What is electroretinography (ERG)?
Electroretinography (ERG) is an eye test measuring the electrical response to light flashes, similar to the way the electrical signals from the heart are recorded with an EKG. It is used to detect abnormal function of the retina, the light-detecting portion of the eye. Specifically, in this test, the light-sensitive cells of the eye, the rods and cones, and their connecting ganglion cells in the retina are examined. An ERG is useful in evaluating both inherited (hereditary) and acquired disorders of the retina. An ERG can also be useful in determining if retinal surgery or other types of ocular surgery such as cataract extraction might be useful.
How is an ERG done?
The eyes are dilated with standard dilating eye drops. Anesthetic drops are then placed in the eyes, and eyelids are gently propped open with a speculum. A thread-like sensor is placed under the lower eyelid to measure the electrical responses to light. An additional electrode is placed on the skin to provide a ground for the very faint electrical signals produced by the retina.
During an ERG, the patient watches a standardized light stimulus of flashes, called a flash ERG, and reversing checkerboard patterns, known as a pattern ERG. Readings are performed after adapting to the dark for 20 minutes, and readings are again taken with white light on. The faint electrical signal is measured for amplitude (voltage) and time course and the patterns analyzed to confirm diagnoses or monitor for safety and health.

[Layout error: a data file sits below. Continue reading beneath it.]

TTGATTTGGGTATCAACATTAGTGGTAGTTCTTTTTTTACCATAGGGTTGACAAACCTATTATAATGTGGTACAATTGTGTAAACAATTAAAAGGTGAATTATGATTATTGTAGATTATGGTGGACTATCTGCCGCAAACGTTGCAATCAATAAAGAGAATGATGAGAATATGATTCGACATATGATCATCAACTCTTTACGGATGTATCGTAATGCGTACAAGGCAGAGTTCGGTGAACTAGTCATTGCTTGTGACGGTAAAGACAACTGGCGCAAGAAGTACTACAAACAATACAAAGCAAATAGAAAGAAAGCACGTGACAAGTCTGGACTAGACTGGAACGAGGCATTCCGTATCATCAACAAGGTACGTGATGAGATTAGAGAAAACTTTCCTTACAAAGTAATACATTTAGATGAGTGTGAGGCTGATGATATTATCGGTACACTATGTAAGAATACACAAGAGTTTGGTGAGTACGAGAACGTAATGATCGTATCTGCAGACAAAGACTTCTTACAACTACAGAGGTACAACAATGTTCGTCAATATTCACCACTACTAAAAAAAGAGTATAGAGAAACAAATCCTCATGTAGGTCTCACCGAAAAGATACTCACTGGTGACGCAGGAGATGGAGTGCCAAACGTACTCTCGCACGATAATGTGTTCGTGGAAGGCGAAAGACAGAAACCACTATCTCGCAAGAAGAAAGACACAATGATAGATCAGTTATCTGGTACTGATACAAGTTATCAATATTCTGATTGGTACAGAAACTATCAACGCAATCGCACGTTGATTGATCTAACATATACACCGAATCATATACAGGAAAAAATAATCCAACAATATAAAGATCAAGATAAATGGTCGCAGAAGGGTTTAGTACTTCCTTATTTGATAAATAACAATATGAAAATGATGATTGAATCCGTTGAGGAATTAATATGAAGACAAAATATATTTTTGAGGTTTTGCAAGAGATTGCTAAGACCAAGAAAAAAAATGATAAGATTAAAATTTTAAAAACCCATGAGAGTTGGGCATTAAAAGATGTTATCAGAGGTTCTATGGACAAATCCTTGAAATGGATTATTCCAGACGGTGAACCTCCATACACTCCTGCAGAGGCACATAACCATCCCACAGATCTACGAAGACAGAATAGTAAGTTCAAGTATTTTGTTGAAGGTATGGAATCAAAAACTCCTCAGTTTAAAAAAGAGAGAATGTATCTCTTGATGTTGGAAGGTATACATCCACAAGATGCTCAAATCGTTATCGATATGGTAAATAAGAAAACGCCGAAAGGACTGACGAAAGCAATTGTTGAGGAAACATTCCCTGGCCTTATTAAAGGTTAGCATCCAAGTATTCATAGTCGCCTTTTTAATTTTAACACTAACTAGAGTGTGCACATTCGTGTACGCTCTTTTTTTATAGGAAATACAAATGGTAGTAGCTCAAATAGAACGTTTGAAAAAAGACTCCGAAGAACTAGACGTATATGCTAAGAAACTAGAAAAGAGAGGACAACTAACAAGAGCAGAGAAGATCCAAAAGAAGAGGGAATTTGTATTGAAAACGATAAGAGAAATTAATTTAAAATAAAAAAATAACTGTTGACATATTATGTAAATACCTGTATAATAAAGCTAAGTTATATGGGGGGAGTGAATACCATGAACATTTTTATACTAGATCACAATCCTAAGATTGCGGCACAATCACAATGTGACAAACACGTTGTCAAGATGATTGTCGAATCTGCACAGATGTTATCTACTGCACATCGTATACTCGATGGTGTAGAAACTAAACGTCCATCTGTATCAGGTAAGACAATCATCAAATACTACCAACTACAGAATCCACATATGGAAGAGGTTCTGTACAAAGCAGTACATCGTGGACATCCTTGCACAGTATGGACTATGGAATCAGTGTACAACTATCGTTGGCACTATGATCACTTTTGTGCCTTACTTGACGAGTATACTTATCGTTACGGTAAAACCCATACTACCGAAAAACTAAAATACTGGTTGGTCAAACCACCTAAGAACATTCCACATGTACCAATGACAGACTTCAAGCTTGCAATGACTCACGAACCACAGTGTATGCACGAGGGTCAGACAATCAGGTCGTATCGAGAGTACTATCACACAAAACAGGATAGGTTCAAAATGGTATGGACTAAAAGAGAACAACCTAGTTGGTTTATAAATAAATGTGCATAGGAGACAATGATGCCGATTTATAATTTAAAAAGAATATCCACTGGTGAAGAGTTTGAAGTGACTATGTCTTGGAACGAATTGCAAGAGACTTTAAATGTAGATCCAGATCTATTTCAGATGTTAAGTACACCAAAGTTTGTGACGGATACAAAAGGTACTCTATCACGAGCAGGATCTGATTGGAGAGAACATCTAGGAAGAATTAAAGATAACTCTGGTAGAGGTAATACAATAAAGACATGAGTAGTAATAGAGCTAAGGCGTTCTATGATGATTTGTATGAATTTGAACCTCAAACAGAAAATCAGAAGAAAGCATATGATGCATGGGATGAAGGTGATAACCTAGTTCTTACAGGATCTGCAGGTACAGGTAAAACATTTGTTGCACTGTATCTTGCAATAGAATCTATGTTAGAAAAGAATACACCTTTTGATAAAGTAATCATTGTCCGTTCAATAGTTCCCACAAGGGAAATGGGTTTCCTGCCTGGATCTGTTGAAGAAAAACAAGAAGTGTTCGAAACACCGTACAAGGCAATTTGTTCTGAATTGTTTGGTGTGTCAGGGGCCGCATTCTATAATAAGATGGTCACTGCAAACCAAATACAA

What diseases is my doctor looking for with an ERG?
There are a number of conditions, mostly ocular in nature, in which the ERG may provide useful information. The diagnoses most commonly suspected when ordering an ERG are predominantly conditions of the retina, including:
- retinitis pigmentosa,
- retinitis punctata albescens,
- retinitis pigmentosa sine pigmento,
- related hereditary retinal degenerations,
- disorders that mimic retinitis pigmentosa,
- Leber's congenital amaurosis,
- gyrate atrophy of the choroid,
- gyrate atrophy of the retina,
- Goldman-Favre syndrome,
- congenital stationary night blindness,
- X-linked juvenile retinoschisis,
- cone dystrophies, and
- Usher syndrome